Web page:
Thinking Toward Computer Basics

Sources and Credits From elementary concepts ... ... to computer-bafflers.

1. Reasoning About Solids - Adjoining Two Kinds of Pyramids

The following problem appeared in the 1980 PSAT. The answer believed to be correct by the Educational Testing Service experts was in fact incorrect.

Construct two pyramids with every edge of equal length, L. The first pyramid has a square base and four equilateral triangle faces. The second pyramid has an equilateral triangle base. It has three more equilateral triangles as faces. This object is a Tetrahedron. The task is to glue any triangular face of the first pyramid to one of the second, the tetrahedron. In doing this, completely match the two glued triangles together. This creates a single solid object. How many faces does the resulting solid have? Helpful Diagrams. Reasoning from visual images can be tricky. For an algebraic proof, please click: determinants.

2. Regular Solids - Objects for Games

The Tetrahedron is one of several regular solids. While it has four equal-area equilateral triangle faces. Indeed regular simply is another way to say all faces of the solid are the same in shape and area. Since the concept is about planar objects, like triangles (Tetrahedron) and squares (Cube), we can also use the word that describes this kind of match: faces in one regular solid are congruent. Such objects are known as the Platonic solids.

A Cube has six equal faces. Dice for games are in this shape. There dots indicate numbers on each face, one on up to six. Numbering the different faces of other equal-sided objects, creates other solids for game use: Platonic Dice.

3. Two Simple Classes of Numbers - Odd Viewed from Solids

In the first century A.D. the question How can the cubes be represented in terms of the natural numbers? was answered by the statement: Cubical numbers are always equal to the sum of successive odd numbers and can be represented this way.

A few examples show what this means:

13 = 1 = 1
23 = 8 = 3 + 5
33 = 7 + 9 + 11
43 = 13 + 15 + 17 + 19

The issue is to determine why this is so. To check your understanding, find the odd decomposition of 73. For visual clues this may help: Two-Cubed.

4. Two Simple Classes of Numbers - Odd Properties

How can you place nine apples in four baskets so there is an odd number of apples in each? Here is a visual Explanation.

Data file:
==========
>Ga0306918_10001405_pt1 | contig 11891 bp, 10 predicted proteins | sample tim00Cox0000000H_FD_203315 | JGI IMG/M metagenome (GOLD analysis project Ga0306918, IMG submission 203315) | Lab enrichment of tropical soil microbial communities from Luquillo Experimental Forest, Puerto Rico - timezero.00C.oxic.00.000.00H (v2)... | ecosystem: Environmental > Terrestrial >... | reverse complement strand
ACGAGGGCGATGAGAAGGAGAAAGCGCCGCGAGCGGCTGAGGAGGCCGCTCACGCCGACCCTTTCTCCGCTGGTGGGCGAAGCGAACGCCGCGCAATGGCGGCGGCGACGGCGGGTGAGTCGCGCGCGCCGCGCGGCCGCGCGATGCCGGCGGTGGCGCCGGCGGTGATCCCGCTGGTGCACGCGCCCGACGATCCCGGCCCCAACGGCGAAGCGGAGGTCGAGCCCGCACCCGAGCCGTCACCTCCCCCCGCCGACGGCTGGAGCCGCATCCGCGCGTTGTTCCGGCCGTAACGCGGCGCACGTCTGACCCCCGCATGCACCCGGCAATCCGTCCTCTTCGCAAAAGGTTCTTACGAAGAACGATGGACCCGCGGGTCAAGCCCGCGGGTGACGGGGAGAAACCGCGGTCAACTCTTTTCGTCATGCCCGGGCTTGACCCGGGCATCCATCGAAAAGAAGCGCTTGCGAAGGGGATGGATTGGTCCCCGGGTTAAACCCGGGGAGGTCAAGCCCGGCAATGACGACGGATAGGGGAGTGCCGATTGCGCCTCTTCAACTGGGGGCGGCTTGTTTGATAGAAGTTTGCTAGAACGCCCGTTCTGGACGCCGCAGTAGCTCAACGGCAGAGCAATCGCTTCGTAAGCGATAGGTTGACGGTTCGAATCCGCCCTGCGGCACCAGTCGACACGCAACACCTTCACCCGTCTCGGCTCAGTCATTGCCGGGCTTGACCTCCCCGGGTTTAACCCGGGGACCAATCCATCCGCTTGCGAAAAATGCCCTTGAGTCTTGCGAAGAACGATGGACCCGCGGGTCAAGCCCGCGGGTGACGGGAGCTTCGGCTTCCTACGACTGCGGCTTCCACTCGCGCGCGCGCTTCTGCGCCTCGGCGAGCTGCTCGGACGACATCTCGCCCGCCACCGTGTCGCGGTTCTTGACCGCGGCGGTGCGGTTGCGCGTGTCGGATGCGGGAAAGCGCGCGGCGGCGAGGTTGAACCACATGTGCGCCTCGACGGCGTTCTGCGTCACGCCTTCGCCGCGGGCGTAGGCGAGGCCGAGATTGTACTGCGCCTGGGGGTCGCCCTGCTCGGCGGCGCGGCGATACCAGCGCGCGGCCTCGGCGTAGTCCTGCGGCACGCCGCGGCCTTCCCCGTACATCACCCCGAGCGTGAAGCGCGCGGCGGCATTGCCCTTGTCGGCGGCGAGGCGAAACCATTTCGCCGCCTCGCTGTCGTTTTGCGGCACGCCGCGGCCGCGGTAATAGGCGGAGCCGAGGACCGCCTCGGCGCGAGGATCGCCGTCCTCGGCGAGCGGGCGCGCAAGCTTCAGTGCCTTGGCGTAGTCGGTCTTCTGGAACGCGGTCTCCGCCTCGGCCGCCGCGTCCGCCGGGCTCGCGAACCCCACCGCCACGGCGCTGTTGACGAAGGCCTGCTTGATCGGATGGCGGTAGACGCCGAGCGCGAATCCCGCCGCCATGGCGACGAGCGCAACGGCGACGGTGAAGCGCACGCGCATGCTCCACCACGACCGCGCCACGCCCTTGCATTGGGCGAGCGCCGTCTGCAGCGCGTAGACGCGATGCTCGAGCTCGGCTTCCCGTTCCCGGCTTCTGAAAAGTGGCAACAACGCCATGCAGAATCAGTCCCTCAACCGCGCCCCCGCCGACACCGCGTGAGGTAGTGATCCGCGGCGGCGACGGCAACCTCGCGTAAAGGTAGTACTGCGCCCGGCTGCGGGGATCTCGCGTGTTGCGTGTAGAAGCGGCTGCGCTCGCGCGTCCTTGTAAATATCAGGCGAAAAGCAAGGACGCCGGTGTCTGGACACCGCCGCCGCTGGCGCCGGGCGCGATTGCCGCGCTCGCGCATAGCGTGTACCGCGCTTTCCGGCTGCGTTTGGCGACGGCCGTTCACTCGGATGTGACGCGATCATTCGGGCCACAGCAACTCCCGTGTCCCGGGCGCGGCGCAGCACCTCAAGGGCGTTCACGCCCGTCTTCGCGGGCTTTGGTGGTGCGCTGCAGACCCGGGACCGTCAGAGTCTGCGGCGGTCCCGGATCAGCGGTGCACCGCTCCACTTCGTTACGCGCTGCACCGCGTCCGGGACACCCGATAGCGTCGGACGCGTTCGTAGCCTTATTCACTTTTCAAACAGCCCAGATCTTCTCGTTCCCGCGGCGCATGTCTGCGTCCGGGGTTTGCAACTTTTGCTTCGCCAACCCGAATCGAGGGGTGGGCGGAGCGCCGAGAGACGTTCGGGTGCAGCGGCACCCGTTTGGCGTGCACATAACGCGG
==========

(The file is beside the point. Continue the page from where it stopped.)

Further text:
5. Practical Versus School Mathematics - Fractions

In adding fractional quantity it isn't always necessary to take the same route. Think of two or three different and valid ways to add fractions in real life situations. Here are visuals about this: Unusual Views, Sport Statistics.

6. Man Versus Machine - Exponential Power

A tank attached to a chain attempts to tow a person holding the other end of it. The chain wraps three times completely around a permanently-anchored metal pole. The person pulls with a force of ten pounds. The tank pulls with a force of ten thousand pounds. Does the tank pull the chain out of the hands of the person? Show your reasons. Clues Tank Visual and Explanation.

7. Repeated Multiplication - Connecting Number and Symbol

Holding back a tank is allied to placing one grain on the first square of a a chess-board, two on the second, double that or four on the third, and so forth. The method used to represent Repeated Multiplication is the notion of power. Powers of an integer are just the number of times it is multiplied by itself. Exponents are small numerals placed slightly above and to the right of a number or other quantity. The signal indicates the number of times something is multiplied by itself.

Connections exist between raising numbers to powers and the inner working of digital computers. Exponents in notation began as a simple means to record large quantities. For instance, 106 is a product of six tens. It also is the quantity one million: a one with six zeroes after it. We write 2 times itself repeated again both as 2 * 2 * 2 and with a count of how many times 2 appears (three). The product is also written: 23.

Computers use 2n. The integer values n = 5, 8, 10, 16, 32, and 64 occur often enough in this field that many people know the following facts:

25= 32
and since 264=[(25)2]6 * 24

Some connections between computers and mathematical ideas begin by considering odd and even, inside and outside, connected and disconnected. This pointer locates four Visual Puzzles that bear on these ideas.

8. Repeat A Question - Power of the Internet

A number growing in size (placing one grain on the first square of a chessboard, doubling the grains on each sucessive square) is a concept that over centuries formed some key mathematical ideas (infinity, infinite series). Today the Internet fosters rapid communication. People can jointly discuss an issue using the world's computers. This has been going on since a visit to UCLA by UCSD Prof. R. Graham May 21, 1999. Here is a general view of that discussion.